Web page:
$2x^2 + 2x + 1 = \displaystyle 2\left(x^2 + x + \frac{1}{2}\right)= \displaystyle 2\left(x^2 + 2\left(\frac{1}{2}\right)x + \frac{1}{2}\right)$

Now, look at the term in the parenthesis to the left of $$x$$. We square the term and add it and subtract it: $$\displaystyle \left(\frac{1}{2}\right)^2 - \left(\frac{1}{2}\right)^2$$, so essentially we are adding 0, so the expression does not change:

$2x^2 + 2x + 1 = \displaystyle 2\left(x^2 + x + \frac{1}{2}\right)= \displaystyle 2\left(x^2 + 2\left(\frac{1}{2}\right)x + \frac{1}{2}\right)$ $= \displaystyle 2\left(x^2 + 2\left(\frac{1}{2}\right)x + \left(\frac{1}{2}\right)^2 - \left(\frac{1}{2}\right)^2 + \frac{1}{2}\right)$

So now we can indentify the first three terms as a perfect square, so we get:

$= \displaystyle 2\left( \left(x + \frac{1}{2}\right)^2 - \left(\frac{1}{2}\right)^2 + \frac{1}{2}\right)$ $= \displaystyle 2\left( \left(x + \frac{1}{2}\right)^2 - \frac{1}{4} + \frac{1}{2}\right)$ $= \displaystyle 2\left( \left(x + \frac{1}{2}\right)^2 + \frac{1}{4} \right)$ $= \displaystyle 2 \left(x + \frac{1}{2}\right)^2 + \frac{1}{2}$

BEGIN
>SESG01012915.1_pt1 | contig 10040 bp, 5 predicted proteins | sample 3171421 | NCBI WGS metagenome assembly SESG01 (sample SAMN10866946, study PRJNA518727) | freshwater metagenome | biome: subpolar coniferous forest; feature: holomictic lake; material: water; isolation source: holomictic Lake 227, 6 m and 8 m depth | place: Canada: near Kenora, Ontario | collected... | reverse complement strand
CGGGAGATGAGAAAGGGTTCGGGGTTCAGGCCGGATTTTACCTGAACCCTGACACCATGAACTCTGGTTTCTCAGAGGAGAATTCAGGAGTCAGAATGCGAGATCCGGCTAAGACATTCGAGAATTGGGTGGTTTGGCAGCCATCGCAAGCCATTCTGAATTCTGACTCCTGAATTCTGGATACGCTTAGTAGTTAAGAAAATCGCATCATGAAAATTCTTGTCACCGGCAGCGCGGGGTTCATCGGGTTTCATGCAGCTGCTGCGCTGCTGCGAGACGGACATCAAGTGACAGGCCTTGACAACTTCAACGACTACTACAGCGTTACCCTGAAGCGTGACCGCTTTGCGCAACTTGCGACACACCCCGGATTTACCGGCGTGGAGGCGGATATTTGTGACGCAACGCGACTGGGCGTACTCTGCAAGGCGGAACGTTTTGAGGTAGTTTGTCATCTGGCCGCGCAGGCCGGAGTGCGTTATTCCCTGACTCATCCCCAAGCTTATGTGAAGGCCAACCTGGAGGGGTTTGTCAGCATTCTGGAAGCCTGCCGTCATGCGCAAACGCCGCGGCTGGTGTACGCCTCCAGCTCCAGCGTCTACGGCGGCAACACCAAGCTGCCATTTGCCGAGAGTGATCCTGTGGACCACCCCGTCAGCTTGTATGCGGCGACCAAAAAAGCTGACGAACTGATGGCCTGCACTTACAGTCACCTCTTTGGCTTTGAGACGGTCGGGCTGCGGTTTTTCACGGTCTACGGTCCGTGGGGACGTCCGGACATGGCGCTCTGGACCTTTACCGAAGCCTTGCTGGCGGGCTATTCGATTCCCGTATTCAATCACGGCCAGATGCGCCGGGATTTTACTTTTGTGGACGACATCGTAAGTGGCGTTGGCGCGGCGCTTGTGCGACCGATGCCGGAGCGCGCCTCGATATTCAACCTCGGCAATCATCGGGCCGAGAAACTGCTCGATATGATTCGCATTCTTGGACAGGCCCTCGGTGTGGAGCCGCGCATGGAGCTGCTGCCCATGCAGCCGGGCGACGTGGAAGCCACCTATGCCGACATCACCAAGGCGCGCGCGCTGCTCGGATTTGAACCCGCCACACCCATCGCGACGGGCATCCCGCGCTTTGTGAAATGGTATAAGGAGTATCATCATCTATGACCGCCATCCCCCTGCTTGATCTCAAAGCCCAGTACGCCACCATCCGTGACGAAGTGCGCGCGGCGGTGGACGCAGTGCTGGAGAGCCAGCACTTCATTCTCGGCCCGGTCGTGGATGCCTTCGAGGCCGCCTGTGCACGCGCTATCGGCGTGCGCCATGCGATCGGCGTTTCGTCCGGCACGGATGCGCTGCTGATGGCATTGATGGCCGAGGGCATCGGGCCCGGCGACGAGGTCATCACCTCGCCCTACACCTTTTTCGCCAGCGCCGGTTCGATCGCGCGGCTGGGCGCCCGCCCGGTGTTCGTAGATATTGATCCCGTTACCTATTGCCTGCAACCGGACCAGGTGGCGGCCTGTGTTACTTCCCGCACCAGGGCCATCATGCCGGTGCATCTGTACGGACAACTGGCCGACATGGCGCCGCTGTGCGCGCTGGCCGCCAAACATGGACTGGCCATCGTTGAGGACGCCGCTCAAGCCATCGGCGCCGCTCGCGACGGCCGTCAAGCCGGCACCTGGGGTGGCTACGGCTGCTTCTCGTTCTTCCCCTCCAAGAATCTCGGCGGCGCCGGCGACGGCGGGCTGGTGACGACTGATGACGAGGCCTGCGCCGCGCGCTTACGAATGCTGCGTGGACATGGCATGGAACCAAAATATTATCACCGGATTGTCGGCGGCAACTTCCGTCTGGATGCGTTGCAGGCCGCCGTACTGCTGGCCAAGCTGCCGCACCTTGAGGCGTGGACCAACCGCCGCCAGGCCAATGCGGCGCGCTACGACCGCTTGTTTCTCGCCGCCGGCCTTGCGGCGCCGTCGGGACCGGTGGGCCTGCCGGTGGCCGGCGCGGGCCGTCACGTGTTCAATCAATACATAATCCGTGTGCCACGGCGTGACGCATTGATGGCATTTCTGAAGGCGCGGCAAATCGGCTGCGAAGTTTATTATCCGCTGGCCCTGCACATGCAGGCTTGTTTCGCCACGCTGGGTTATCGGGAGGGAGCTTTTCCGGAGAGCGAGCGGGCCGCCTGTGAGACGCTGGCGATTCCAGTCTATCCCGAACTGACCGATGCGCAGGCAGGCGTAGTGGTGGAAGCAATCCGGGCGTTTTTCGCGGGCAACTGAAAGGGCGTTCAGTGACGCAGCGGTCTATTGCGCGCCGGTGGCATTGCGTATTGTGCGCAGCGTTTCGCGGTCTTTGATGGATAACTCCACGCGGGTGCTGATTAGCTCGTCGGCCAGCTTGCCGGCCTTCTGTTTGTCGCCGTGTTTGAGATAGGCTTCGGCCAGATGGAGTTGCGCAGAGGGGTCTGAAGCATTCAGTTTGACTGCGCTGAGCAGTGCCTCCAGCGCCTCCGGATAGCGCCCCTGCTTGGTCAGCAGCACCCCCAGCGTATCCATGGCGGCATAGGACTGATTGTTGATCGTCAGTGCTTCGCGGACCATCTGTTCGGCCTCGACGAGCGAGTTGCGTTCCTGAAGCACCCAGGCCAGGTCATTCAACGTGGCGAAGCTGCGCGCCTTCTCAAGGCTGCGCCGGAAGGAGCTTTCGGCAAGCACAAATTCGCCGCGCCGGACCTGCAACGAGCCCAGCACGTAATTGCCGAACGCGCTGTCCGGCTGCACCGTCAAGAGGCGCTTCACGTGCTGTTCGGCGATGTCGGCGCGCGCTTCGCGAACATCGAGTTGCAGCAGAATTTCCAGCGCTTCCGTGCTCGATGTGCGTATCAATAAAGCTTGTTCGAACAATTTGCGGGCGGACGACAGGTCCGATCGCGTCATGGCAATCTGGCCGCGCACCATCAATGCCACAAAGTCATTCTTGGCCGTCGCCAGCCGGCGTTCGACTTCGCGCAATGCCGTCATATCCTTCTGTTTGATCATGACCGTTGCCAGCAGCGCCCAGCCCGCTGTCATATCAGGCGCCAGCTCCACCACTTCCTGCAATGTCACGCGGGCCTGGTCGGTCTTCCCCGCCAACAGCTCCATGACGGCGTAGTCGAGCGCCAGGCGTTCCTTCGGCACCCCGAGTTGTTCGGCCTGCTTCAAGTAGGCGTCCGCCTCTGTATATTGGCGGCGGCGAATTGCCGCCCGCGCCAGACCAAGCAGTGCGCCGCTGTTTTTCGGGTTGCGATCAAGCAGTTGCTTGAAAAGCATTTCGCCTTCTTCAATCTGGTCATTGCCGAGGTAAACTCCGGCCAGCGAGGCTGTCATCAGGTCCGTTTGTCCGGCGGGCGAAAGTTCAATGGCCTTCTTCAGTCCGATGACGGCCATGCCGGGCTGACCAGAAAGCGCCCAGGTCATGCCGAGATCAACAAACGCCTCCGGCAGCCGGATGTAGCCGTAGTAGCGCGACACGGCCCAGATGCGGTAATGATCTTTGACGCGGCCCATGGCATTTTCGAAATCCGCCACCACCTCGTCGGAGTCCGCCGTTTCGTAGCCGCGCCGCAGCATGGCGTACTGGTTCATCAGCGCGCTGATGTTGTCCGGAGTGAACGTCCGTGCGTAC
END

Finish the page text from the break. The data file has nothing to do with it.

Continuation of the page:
### Why is it called the why it is?

You may be wondering why is it that the procedure of completing square is called completing the square? Well, I mentioned it at the beginning, what we are trying to do is get a quadratic expression and rewrite it as the "square of something", and that is done by adding the right constant so that we literally "completes the square". By adding (and subtracting) this constant, we get a perfect square, plus a constant, which allows to find this "square of something" that we were looking for